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1 of 1 people found the following review helpful By H. meiehofer VINE VOICE on 6 April 2010
Format: Paperback Vine Customer Review of Free Product ( What's this? )
I had high expectations of this book; unfortunately I was disappointed.

The eponymous Croc does provide some amusement. He appears to be a bit of a jinx as those around him come to sticky ends throughout the book (getting off the bus if you see him would be a good idea). Unhappily, for a supposedly darkly comic novel it is just not that funny.

There are two narrative strands in the book, mirroring the two sides in this Middle East conflict. The Palestinian "side" has little by way of laughs, but then perhaps that reflects reality.

I had hoped that this novel would provide me with more insight into the conflict bit I learned little if anything new.

Humour is of course a matter of taste and it may be that others would find this funny, but for me it failed on all levels.
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1 of 1 people found the following review helpful By J. Dawson VINE VOICE on 29 Mar. 2010
Format: Paperback Vine Customer Review of Free Product ( What's this? )
Unrest in the Holy land has been going on my entire life (and long before), to the point where the conflict between the Arabs and the Israelis seems almost like wallpaper and I am often too overwhelmed to attempt to understand the details. I'm not going to pretend this book is the best way to understand the nuances of the situation, but Assaf Gavron does an excellent job of putting human faces to both sides, and gives some insight into day to day life in this most troubled of areas. More to the point, he does it in a way which is entirely accessible - sometimes funny, usually dark, and always moving.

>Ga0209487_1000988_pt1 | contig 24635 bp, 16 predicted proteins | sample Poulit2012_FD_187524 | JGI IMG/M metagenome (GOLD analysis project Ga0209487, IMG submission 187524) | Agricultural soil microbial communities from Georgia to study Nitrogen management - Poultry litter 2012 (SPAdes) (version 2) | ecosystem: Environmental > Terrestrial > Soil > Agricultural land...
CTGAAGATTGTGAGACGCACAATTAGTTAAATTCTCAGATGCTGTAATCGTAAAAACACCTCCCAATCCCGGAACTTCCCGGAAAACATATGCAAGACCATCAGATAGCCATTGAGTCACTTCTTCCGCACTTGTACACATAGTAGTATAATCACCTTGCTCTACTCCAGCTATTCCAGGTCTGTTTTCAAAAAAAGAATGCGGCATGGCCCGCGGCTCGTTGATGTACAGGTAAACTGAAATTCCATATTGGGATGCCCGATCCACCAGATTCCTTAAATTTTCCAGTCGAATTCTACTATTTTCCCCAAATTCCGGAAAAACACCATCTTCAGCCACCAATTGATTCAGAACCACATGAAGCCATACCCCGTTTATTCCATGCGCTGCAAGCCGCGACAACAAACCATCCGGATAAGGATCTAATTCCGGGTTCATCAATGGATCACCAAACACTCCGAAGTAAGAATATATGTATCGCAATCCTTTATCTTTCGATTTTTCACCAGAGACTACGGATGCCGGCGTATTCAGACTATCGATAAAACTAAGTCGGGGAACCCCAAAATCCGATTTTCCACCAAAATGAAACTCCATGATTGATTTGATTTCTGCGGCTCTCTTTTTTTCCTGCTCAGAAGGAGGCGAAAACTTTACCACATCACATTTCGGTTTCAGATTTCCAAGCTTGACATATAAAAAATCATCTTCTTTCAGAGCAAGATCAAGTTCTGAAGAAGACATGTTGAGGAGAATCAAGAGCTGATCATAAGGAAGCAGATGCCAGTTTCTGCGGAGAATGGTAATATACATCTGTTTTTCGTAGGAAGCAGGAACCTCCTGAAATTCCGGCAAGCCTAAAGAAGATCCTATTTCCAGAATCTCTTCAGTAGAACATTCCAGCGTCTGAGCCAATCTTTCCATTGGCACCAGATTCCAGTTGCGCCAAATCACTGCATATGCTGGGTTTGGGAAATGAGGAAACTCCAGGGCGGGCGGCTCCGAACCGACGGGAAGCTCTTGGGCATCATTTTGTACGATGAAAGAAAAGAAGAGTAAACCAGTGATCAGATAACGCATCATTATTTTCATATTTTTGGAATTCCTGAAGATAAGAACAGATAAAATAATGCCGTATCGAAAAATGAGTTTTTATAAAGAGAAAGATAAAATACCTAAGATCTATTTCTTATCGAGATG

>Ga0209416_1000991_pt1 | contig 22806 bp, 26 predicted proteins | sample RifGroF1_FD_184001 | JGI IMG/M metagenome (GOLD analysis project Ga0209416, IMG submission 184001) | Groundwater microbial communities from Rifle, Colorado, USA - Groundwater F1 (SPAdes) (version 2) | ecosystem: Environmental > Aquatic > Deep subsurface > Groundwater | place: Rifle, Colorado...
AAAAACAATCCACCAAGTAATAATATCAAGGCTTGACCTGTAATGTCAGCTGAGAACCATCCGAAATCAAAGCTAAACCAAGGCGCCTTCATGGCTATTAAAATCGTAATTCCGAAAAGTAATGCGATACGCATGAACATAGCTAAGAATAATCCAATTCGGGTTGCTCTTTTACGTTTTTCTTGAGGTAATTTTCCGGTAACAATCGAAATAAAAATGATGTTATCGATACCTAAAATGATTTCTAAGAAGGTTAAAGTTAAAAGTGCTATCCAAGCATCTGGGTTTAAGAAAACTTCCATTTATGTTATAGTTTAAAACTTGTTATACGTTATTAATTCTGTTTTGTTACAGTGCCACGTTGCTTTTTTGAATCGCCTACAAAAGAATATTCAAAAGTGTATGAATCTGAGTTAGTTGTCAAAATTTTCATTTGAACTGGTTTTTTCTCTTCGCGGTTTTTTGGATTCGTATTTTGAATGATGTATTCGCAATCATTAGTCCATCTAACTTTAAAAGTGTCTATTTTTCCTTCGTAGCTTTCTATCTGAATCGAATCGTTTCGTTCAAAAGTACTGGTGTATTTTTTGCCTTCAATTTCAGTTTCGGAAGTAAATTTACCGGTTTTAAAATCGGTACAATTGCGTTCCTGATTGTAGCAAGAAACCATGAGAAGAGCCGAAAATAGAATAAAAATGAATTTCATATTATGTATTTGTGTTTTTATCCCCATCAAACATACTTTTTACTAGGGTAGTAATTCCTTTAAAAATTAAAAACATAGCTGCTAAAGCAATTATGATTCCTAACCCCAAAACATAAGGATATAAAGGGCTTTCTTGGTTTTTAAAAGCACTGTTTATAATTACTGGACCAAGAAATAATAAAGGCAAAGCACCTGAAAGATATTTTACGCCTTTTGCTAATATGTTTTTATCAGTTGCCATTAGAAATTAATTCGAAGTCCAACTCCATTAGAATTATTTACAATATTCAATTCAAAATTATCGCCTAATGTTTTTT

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Format: Paperback Vine Customer Review of Free Product ( What's this? )
When Eitan Enoch, Croc to his friends, survives three terrorist attacks in a week, he becomes a celebrity throughout Israel. But he also comes to the attention of the terrorists behind the attacks, who decide that a symbol of Israeli defiance is the perfect target for a major bombing. With his nerves shredded and his personal life in disarray, Croc becomes obsessed with the girlfriend of a man he met in the first attack, but his journey leads him to cross paths with a young Arab man on a mission...

This is a dark and thought-provoking look at the current Israel/Palestine situation, told from both perspectives. We first meet Croc as a confident, cosmopolitan Israeli who works for a trendy start-up company dedicated to saving time and lives with his lawyer fiancee. On his way to work one day, the old lady beside him on the bus voices her suspicions of a young man with a suit bag but he downplays them, along with another passenger. Croc gets off the bus and moments later it explodes. After another two attacks, Croc is disintegrating, about to lose his job and girlfriend.

On the other side, Fahmi is a young Arab man in hospital in a coma, suspected of attacking the Croc. His story is revealed, as is what life is like in a Palestinian camp. Fahmi is a terrorist, but he is also a sympathetic character who quietly rebels against his fiercely jihadist brother. He is in love with childhood friend, and cares deeply for his younger sister and father.

This isn't a bad book, but I was a bit disappointed, as the blurb makes it sound like a visceral, blackly comic thriller, which it didn't turn out to be. There are moments of darkly surreal humour - Croc being kicked in the forehead by a severed foot during a bombing stands out - but the book isn't as sharp as I expected.